Do Drivers Make Way In Your Country?

Alexey Kovalev, a moderate Russian liberal, writes:


“When I left [Russia], each time I crossed the road could have been my last. But now almost everybody makes way. So things are changing.”

You don’t often hear such positive sentiments from liberals, who tend to be negative and critical (which is not always a bad or wrong thing). But that is besides the point.

I think that in general having its drivers make way for pedestrians is a pretty good gauge of a country’s overall levels of civility and even social cohesion. Here is what I noticed:

(1) The Brits almost always make way; the Americans make way about 75% of the time; the Russians made way (last time I was there) about 10% of the time.

(2) That said, road civility was definitely on the decline in Britain when I was there, albeit from a very high base. Young people and immigrants just aren’t the same psychologically as older Brits. As for the US I have definitely noticed a majorly downhill trend even during the few years I’ve been here. It is good to hear from Kovalev that Russia is heading in the opposite direction, albeit from a very low base.

(3) Obviously, there are geographic factors too. People in America are definitely a lot more civil in small towns than in metropolises. I also suspect that Americans inland are somewhat more civil than on the coasts, although I haven’t really spent near enough time in the former to make any definitive judgments.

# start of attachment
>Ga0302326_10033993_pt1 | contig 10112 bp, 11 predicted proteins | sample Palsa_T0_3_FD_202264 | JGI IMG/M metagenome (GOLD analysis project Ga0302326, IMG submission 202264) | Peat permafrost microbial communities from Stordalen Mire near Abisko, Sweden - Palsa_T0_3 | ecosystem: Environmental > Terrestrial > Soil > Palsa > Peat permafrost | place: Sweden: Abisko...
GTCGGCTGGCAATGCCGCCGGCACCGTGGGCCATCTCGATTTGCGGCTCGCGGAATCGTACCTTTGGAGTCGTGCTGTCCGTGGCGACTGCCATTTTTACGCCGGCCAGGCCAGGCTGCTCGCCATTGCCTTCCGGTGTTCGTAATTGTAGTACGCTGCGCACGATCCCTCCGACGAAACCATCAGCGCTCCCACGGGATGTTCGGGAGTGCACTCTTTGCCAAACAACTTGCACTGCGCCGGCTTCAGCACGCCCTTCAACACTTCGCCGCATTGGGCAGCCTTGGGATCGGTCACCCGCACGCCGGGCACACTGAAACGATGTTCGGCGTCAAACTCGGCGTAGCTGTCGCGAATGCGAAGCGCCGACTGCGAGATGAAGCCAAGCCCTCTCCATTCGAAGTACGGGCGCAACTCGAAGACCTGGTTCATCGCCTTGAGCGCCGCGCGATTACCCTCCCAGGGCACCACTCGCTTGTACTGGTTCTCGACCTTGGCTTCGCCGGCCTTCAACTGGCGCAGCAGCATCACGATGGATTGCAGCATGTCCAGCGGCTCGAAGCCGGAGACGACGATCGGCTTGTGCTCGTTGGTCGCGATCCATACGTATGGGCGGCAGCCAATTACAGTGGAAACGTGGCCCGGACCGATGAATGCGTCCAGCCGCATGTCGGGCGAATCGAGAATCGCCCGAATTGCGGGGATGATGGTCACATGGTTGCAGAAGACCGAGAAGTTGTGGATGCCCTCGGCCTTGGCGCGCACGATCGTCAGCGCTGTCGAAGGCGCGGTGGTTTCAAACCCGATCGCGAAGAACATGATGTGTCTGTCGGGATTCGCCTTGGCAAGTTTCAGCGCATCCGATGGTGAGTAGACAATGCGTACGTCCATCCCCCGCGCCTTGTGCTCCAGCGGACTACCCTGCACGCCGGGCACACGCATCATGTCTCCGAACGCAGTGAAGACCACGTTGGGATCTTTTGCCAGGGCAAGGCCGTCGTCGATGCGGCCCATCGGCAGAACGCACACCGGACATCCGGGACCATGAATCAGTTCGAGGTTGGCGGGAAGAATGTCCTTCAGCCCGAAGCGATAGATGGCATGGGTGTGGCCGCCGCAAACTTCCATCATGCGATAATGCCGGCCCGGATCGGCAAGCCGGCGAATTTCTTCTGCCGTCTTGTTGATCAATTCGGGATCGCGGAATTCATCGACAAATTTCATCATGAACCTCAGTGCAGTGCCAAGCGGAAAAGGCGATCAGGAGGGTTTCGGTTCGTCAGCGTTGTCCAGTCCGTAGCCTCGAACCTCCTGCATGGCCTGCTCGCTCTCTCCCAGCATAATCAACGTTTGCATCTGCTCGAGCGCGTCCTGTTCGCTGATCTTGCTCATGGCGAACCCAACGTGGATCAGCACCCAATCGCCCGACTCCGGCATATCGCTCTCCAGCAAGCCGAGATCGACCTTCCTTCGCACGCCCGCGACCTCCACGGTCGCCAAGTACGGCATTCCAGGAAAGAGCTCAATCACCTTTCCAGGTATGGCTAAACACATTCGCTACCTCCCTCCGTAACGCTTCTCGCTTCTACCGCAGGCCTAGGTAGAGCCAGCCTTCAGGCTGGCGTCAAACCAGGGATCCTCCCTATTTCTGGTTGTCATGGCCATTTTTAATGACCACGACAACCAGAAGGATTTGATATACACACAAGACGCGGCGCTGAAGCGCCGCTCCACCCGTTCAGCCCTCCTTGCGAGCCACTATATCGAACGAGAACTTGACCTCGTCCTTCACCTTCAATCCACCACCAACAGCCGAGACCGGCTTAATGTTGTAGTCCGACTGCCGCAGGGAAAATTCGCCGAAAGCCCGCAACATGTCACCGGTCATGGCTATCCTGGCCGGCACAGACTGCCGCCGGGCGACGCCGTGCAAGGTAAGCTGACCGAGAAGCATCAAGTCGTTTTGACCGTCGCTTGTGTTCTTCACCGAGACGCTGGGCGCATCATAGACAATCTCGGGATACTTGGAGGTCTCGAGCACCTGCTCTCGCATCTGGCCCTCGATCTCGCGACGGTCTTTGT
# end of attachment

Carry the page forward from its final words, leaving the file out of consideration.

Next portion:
Anatoly Karlin is a transhumanist interested in psychometrics, life extension, UBI, crypto/network states, X risks, and ushering in the Biosingularity.


Inventor of Idiot’s Limbo, the Katechon Hypothesis, and Elite Human Capital.


Apart from writing booksreviewstravel writing, and sundry blogging, I Tweet at @powerfultakes and run a Substack newsletter.


  1. True that about Britain, except for London where drivers can be quite impatient (especially taxi drivers)

  2. georgesdelatour says

    As a Brit who’s often in America I think we have exactly opposite attitudes to motorists and pedestrians. In the US jaywalking has serious law enforcement consequences – as historian Felipe Fernandez-Armesto discovered:

    In the UK it’s almost compulsory to jaywalk.

    Bear in mind that in Los Angeles, a car is still probably the best way to get from A to B; in London it’s much slower than the tube.